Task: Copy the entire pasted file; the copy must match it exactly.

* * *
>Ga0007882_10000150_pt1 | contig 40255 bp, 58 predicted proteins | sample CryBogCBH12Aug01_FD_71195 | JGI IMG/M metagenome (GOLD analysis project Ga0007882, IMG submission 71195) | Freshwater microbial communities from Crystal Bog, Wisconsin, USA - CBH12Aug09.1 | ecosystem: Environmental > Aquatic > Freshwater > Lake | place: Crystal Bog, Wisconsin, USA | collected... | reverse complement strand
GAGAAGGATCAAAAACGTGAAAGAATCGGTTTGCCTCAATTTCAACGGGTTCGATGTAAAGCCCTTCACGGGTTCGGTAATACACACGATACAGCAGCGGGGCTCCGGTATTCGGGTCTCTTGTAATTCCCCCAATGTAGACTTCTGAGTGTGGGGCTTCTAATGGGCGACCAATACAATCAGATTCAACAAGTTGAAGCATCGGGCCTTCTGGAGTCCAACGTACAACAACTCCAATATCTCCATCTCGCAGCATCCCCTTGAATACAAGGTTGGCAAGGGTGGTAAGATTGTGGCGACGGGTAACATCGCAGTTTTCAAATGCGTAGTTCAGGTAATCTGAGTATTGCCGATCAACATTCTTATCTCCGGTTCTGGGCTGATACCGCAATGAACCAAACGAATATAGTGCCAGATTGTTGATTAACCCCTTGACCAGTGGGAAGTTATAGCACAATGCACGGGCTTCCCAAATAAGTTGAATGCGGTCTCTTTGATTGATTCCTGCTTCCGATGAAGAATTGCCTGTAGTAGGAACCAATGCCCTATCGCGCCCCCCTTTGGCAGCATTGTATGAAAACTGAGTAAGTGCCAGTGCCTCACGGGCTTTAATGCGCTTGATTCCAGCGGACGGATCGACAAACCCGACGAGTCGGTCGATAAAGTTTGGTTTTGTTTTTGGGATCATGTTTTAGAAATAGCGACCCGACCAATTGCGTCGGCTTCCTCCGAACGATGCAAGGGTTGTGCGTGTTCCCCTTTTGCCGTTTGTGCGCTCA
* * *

>Ga0007882_10000150_pt1 | contig 40255 bp, 58 predicted proteins | sample CryBogCBH12Aug01_FD_71195 | JGI IMG/M metagenome (GOLD analysis project Ga0007882, IMG submission 71195) | Freshwater microbial communities from Crystal Bog, Wisconsin, USA - CBH12Aug09.1 | ecosystem: Environmental > Aquatic > Freshwater > Lake | place: Crystal Bog, Wisconsin, USA | collected... | reverse complement strand
GAGAAGGATCAAAAACGTGAAAGAATCGGTTTGCCTCAATTTCAACGGGTTCGATGTAAAGCCCTTCACGGGTTCGGTAATACACACGATACAGCAGCGGGGCTCCGGTATTCGGGTCTCTTGTAATTCCCCCAATGTAGACTTCTGAGTGTGGGGCTTCTAATGGGCGACCAATACAATCAGATTCAACAAGTTGAAGCATCGGGCCTTCTGGAGTCCAACGTACAACAACTCCAATATCTCCATCTCGCAGCATCCCCTTGAATACAAGGTTGGCAAGGGTGGTAAGATTGTGGCGACGGGTAACATCGCAGTTTTCAAATGCGTAGTTCAGGTAATCTGAGTATTGCCGATCAACATTCTTATCTCCGGTTCTGGGCTGATACCGCAATGAACCAAACGAATATAGTGCCAGATTGTTGATTAACCCCTTGACCAGTGGGAAGTTATAGCACAATGCACGGGCTTCCCAAATAAGTTGAATGCGGTCTCTTTGATTGATTCCTGCTTCCGATGAAGAATTGCCTGTAGTAGGAACCAATGCCCTATCGCGCCCCCCTTTGGCAGCATTGTATGAAAACTGAGTAAGTGCCAGTGCCTCACGGGCTTTAATGCGCTTGATTCCAGCGGACGGATCGACAAACCCGACGAGTCGGTCGATAAAGTTTGGTTTTGTTTTTGGGATCATGTTTTAGAAATAGCGACCCGACCAATTGCGTCGGCTTCCTCCGAACGATGCAAGGGTTGTGCGTGTTCCCCTTTTGCCGTTTGTGCGCTCA